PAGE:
Abnormalities of glucose regulation, including impaired glucose tolerance and insulin resistance, are often developed among HIV-infected patients, and co-infection with HCV appears to exacerbate insulin resistance in these patients [30–33]. Insulin resistance in this population may result from antiviral medication, effects of HIV and/or HCV per se, or from other indirect effects, such as fat redistribution. Considering that increased MCP-1 forms also a vicious adipokine network causing insulin resistance and metabolic syndrome , both the chronic viral state itself and the host immune response can give rise to glucose and lipid metabolic disorders which, in turn, are risk factors for hepatic damage. Therefore, it is tempting to suggest that molecular determinants of HIV/HCV action on FASN release are closely linked to the overall metabolic regulation. In this scenario, increased concentrations of serum FASN might universally occur in metabolic disorders in which insulin resistance could be prominent. Supporting this notion, we and others have found that serum FASN concentration is increased in patients with non-alcoholic steatohepatitis or chronic liver impairment [35, 36]. We have also found higher concentrations of circulating FASN in patients with type 2 diabetes . Administration of insulin sensitizers significantly prevented FASN release from cultured human adipose tissue explants whereas treatment with inflammatory stimuli increased the amount of extracellular FASN . We now add chronic infection with HIV/HCV as a novel pro-insulin resistance setting in which serum FASN concentration is significantly increased.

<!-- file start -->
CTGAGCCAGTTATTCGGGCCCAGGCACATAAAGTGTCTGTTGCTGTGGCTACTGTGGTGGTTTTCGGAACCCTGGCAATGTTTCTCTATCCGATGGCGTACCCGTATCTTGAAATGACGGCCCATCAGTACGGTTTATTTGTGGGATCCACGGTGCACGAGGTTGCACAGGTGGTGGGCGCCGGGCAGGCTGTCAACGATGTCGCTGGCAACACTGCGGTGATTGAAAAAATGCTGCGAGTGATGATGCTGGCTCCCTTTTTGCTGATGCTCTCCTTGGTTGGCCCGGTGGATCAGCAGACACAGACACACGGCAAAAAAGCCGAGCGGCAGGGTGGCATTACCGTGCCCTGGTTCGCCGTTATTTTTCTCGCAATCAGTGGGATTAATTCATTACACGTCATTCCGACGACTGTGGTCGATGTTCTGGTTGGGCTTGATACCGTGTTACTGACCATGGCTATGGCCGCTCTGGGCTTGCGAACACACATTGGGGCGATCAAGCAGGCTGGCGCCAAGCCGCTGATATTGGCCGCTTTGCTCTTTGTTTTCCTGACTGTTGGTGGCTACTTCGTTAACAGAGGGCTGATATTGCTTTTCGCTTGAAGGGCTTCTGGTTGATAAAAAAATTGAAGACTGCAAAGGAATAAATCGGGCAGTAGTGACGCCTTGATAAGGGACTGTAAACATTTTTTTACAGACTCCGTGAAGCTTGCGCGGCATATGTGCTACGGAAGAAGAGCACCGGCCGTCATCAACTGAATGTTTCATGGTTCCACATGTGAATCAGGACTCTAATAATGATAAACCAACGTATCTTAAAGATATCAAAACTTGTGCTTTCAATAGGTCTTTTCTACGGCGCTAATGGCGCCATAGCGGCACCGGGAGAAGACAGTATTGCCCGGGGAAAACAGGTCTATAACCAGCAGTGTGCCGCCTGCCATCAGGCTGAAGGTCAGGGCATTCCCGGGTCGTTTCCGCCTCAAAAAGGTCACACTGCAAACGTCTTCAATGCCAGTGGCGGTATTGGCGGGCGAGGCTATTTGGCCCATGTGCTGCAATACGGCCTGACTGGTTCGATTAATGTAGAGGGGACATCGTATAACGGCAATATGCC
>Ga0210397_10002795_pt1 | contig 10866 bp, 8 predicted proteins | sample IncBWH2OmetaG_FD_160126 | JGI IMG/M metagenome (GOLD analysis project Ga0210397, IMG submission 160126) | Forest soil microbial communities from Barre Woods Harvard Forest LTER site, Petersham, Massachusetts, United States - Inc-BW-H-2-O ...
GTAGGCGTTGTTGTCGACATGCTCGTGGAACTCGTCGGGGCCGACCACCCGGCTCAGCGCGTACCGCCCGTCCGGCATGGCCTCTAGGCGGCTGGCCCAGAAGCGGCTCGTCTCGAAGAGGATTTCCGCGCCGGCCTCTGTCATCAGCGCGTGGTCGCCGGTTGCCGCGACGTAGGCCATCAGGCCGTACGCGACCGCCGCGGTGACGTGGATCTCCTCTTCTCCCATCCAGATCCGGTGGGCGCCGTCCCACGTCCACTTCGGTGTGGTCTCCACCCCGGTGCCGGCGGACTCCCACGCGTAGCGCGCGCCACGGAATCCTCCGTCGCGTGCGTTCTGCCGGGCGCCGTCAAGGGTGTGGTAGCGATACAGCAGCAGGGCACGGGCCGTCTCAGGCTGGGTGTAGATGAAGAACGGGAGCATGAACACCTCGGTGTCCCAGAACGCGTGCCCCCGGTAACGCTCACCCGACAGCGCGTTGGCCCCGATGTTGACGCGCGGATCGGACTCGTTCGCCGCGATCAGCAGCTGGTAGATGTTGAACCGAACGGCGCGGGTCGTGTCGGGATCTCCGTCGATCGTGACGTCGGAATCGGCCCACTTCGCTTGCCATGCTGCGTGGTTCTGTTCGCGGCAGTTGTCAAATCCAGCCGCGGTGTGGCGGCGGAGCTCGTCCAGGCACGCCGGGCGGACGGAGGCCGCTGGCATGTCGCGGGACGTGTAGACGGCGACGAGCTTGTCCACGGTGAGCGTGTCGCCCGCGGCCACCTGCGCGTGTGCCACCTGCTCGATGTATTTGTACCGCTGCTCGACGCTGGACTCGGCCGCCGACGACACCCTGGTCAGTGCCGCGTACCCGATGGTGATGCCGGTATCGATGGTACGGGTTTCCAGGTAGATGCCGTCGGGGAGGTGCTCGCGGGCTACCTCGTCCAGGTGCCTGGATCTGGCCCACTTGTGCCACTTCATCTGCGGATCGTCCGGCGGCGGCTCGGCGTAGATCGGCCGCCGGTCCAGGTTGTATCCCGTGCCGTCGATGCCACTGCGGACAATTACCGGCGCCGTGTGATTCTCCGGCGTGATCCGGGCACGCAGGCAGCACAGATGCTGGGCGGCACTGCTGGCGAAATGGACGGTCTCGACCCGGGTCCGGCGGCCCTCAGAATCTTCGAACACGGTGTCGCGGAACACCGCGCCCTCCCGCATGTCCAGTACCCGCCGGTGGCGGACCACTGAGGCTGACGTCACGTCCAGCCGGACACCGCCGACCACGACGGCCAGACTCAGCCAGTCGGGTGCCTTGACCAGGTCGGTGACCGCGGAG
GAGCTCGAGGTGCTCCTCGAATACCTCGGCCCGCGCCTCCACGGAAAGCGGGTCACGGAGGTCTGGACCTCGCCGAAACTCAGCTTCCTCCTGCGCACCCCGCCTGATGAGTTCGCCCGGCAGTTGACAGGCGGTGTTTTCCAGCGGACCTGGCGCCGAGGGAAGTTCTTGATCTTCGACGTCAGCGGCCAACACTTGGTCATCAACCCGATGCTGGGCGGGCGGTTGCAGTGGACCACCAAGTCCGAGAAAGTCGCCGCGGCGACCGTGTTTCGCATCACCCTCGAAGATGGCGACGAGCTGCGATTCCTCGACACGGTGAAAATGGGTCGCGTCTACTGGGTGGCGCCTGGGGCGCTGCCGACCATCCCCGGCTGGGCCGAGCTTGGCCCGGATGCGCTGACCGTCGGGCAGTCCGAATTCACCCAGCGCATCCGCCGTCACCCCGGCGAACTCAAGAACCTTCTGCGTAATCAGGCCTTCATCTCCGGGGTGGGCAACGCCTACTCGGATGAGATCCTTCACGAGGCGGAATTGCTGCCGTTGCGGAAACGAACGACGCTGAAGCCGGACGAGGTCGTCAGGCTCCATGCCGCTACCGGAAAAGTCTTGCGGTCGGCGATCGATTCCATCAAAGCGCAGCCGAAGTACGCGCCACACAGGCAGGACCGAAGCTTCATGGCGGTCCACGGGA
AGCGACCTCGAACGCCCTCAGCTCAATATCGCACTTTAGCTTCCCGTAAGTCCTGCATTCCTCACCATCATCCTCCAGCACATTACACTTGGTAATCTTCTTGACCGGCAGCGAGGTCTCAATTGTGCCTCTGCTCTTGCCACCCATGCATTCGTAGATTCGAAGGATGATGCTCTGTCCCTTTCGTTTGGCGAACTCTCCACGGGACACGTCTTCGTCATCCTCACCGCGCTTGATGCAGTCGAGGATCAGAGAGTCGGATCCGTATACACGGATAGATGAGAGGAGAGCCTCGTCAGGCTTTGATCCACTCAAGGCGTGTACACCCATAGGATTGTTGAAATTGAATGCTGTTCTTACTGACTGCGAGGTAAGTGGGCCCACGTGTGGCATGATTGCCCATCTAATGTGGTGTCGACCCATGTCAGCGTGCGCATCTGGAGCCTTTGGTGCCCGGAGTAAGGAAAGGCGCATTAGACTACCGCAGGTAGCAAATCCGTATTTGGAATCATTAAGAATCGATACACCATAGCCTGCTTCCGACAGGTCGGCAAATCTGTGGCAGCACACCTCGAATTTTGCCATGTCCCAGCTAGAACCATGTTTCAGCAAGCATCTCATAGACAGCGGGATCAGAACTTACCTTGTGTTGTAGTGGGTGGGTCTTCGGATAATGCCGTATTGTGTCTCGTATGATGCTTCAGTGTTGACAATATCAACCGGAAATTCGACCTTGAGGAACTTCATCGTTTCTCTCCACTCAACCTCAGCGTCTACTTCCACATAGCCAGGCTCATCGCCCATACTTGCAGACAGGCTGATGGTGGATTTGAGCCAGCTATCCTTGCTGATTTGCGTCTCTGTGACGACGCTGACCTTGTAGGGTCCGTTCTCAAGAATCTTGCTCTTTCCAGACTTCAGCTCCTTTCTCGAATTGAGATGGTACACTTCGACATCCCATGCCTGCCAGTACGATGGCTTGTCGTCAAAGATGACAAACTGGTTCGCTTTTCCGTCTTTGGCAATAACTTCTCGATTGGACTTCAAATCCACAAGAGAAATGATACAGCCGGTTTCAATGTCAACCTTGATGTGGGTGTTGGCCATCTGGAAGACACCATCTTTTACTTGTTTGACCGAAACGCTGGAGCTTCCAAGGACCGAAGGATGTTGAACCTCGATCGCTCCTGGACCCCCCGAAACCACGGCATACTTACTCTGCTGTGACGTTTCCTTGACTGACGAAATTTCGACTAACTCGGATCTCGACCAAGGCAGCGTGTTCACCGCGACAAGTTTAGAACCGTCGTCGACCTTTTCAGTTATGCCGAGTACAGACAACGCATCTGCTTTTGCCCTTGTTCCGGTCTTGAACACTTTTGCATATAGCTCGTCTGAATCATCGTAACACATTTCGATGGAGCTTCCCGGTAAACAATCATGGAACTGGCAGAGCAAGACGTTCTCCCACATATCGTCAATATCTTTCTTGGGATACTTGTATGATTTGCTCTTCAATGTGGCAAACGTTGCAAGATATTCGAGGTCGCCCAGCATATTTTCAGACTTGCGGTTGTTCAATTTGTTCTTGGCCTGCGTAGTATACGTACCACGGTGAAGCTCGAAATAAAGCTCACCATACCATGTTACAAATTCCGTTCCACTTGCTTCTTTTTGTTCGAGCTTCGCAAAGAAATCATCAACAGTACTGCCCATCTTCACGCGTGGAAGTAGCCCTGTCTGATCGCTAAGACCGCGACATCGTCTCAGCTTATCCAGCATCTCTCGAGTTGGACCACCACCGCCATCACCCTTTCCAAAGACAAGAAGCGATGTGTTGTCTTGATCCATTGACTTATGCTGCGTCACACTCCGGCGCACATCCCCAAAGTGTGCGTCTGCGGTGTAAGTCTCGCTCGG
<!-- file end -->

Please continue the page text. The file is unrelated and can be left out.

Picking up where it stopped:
We have also provided experimental evidence to suggest that FASN release is an active and controlled process through the activation of AMP-activated protein kinase (AMPK) , a key enzyme that regulates the body energy balance [37–39]. We acknowledge that the ultimate mechanisms through which HIV/HCV infections influence the FASN release cannot by addressed by our study but HIV/HCV-induced changes on AMPK function might play a pivotal role. HIV and HCV are slow-growing viruses that should maintain beneficial host cell functions for an extended period as signs of disease do not usually show up until months or years after initial exposure. This requires a strict control of cellular AMPK because intense response and energy utilization could be deleterious to the viral infection . We hypothesize that upon AMPK activation, the extracellular release of excess FASN may provide a rapid mechanism to prevent further energy consumption. Conversely, if we assume that FASN up-regulation is important in the pathogenesis of HIV and HCV infection, as it has been already demonstrated in infections by the hepatitis B virus and the coxsackievirus B3 , it is conceivable that FASN might be a potential therapeutic target for an antiviral therapy.